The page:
Scientists have detected halogen gas on Mars for the first time.
A new mystery and new hopes came to Earth from the orbit of Mars: a Russian analyzer onboard the orbiter of the ExoMars mission discovered hydrogen chloride in the atmosphere of the red planet. This indicates previously unknown interactions between the surface of Mars and its atmosphere.
The results are based on measurements made by the Russian instrument “ACS” and the European “NOMAD” on board the “ExoMars Trace Gas Orbiter”.
Hydrogen Chloride in the Solar System
Previously, the presence of hydrogen chloride was known only in the atmospheres of two planets in the solar system – Earth and Venus. It was assumed that it exists on Mars, but experimentally it was not possible to find it.
The measurements were carried out here from April 2018 to March 2020 which equals a little bit more than one Martian year. Hydrogen chloride in the atmosphere of Mars was first recorded after the autumnal equinox in the northern hemisphere. Scientists have to figure out where it comes from and where it goes by analyzing a completely new chemical cycle.
Scientists speculate that gas formation can take several steps and requires several key ingredients. First, you need sodium chloride, this is a common salt leftover from evaporation processes. There is a lot of this stuff on Mars. Scientists believe that these are the remains of ancient salt lakes. When a dust storm hits the surface, sodium chloride is released into the atmosphere.
Remnants of water on Mars
Hydrogen chloride was first found during the global dust storm in 2018. It has been observed in both the northern and southern hemispheres, and researchers have found that it disappears surprisingly quickly with the end of seasonal dust whirlwinds.
It is also the first new gas discovered in the atmosphere of Mars after methane from the European mission “Mars Express” in 2004.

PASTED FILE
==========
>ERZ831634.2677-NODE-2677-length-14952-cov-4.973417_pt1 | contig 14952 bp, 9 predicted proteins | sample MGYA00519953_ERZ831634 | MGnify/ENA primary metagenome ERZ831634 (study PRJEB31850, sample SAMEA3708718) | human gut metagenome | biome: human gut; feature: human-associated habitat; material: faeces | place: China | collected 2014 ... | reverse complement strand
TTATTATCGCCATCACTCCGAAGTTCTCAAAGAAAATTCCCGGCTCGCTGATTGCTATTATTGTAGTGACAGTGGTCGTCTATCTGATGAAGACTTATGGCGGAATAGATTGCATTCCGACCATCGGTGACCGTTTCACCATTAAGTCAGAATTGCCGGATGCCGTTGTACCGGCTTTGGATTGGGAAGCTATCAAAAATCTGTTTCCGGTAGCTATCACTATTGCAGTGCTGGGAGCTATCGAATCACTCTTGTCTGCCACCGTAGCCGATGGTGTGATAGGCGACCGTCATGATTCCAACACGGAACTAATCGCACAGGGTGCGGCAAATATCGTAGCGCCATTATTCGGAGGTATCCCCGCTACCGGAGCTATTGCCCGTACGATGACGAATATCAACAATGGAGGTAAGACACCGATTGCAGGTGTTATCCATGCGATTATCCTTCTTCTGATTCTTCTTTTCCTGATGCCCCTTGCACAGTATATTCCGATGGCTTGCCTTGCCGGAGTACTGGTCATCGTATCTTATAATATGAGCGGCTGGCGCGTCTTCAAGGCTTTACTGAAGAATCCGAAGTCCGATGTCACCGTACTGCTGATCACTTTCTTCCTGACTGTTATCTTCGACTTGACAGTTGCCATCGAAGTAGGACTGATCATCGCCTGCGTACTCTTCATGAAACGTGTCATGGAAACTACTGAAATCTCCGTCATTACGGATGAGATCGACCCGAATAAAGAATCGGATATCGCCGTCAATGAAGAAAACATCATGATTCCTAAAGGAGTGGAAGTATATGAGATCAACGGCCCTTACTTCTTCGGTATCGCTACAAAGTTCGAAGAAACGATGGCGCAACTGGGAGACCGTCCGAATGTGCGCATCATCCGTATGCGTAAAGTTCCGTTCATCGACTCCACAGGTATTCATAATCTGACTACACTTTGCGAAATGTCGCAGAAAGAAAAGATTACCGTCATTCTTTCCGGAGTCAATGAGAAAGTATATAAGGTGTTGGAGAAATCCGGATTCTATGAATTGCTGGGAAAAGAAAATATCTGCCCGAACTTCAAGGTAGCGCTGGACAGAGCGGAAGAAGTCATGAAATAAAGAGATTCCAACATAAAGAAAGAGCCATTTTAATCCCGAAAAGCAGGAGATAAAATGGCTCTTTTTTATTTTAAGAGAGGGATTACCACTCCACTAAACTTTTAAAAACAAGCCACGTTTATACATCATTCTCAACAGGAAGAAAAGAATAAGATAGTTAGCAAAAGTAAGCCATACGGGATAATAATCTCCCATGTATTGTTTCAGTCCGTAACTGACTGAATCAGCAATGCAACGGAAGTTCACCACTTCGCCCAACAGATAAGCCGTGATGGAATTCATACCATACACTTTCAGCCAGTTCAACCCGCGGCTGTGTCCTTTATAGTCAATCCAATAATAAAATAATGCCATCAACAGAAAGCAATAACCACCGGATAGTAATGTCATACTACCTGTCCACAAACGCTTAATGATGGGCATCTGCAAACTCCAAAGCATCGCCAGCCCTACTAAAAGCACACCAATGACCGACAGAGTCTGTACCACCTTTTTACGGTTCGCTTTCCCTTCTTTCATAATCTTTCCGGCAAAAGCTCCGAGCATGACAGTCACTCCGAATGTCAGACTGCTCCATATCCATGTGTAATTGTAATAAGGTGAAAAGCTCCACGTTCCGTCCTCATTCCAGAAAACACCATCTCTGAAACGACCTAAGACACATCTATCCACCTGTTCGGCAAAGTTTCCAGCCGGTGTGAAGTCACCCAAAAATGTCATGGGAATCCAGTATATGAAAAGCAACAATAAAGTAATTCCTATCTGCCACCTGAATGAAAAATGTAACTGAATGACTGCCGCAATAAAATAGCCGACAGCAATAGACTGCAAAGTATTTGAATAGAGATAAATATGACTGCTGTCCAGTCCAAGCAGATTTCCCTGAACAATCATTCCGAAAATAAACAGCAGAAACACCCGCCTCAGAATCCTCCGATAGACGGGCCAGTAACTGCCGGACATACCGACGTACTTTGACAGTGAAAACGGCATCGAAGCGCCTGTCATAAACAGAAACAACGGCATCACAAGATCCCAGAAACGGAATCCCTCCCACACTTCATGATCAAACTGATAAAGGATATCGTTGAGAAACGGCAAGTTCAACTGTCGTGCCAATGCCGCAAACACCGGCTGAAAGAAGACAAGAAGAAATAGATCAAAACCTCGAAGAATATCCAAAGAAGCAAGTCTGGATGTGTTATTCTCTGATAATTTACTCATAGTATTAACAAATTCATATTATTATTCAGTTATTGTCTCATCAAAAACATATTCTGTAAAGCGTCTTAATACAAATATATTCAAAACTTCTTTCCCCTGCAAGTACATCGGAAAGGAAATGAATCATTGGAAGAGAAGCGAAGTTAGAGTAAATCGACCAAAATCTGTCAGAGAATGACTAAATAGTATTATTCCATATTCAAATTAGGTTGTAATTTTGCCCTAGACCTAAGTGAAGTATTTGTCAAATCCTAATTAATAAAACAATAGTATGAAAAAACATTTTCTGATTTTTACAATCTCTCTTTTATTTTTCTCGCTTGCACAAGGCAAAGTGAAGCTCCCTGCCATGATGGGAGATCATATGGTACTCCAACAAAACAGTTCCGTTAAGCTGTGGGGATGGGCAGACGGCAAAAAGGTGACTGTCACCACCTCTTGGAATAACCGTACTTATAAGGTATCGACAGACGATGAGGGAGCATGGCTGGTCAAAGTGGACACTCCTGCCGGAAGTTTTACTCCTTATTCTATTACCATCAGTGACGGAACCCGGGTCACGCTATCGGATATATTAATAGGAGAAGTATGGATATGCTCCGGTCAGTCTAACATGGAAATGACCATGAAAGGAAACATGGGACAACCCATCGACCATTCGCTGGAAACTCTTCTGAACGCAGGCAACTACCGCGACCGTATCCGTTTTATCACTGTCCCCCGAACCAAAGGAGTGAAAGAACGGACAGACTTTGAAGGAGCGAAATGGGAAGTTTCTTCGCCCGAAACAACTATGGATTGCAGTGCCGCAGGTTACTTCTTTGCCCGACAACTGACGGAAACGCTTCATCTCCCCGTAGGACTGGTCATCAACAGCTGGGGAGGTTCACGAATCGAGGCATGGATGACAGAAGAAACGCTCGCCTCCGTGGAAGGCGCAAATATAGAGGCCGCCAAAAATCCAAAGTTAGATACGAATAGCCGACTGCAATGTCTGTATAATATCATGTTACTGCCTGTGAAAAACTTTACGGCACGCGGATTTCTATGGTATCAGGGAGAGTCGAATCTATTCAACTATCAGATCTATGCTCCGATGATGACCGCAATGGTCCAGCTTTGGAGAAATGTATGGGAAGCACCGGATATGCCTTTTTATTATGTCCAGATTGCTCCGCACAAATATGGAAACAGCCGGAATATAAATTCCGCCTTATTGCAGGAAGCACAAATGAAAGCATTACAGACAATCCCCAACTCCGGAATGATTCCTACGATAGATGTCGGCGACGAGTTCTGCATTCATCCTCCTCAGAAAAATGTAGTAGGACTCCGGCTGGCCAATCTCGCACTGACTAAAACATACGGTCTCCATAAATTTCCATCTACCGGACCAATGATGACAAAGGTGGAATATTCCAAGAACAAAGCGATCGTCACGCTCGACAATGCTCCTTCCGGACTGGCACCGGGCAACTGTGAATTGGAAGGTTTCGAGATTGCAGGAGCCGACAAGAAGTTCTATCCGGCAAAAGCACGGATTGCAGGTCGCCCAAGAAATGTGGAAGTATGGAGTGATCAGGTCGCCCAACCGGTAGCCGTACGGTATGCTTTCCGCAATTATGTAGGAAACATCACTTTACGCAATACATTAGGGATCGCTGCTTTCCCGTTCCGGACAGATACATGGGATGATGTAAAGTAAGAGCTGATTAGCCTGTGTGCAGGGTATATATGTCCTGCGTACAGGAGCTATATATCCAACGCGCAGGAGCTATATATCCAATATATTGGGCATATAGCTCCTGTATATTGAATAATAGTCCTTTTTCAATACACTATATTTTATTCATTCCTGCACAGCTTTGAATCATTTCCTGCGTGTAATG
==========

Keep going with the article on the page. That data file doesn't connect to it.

The second result, published yesterday, concerns the understanding of the mechanisms of how Mars lost its water – a process that is also related to the seasonal changes of the planet.
It is known for sure that in its distant past the Red Planet was covered by rivers, lakes, and oceans, and therefore testify to the many dried-up canals. Today, water is found mainly in the form of ice in polar caps or is buried beneath the surface. Mars continues to lose water even today, in the form of hydrogen and oxygen leaving the atmosphere.
The main mechanism by which scientists decipher the processes of water loss is by measuring the ratio between ordinary water and the so-called heavy water (in which one hydrogen atom in the water molecule is replaced by a deuterium atom, an isotope of hydrogen with an additional neutron).
The team, led by the American scientist, found significant changes in the ratio between deuterium (D) and hydrogen (H) with the rise in height and the change of seasons. Interestingly, when water evaporates, D / H increases six times more than when observed on Earth.
Data collected by ExoMars show that in recent years, Mars has seriously lost water during three recent events – during the global dust storm in 2018, during a brief but intense storm in January 2019, and the time of melting of the polar caps with the onset of the summer season.
In the coming months, the Russian-European mission ExoMars will coordinate with the American Maven Mission to further clarify the mechanisms for water loss.
I remind readers that “ExoMars Trace Gas Orbiter” arrived in orbit around Mars in the fall of 2016 and has been operating to this day.
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• ExoMars discovers new gas and TRACES water loss on Mars. Ю
• Lemonick, S. (2021, February 10). Hydrogen chloride found in Mars’s atmosphere.
• Science X. (2021, February 10). Scientists detect water VAPOUR emanating from Mars.
• Starr, M. (n.d.). A previously unseen chemical reaction has been detected on mars.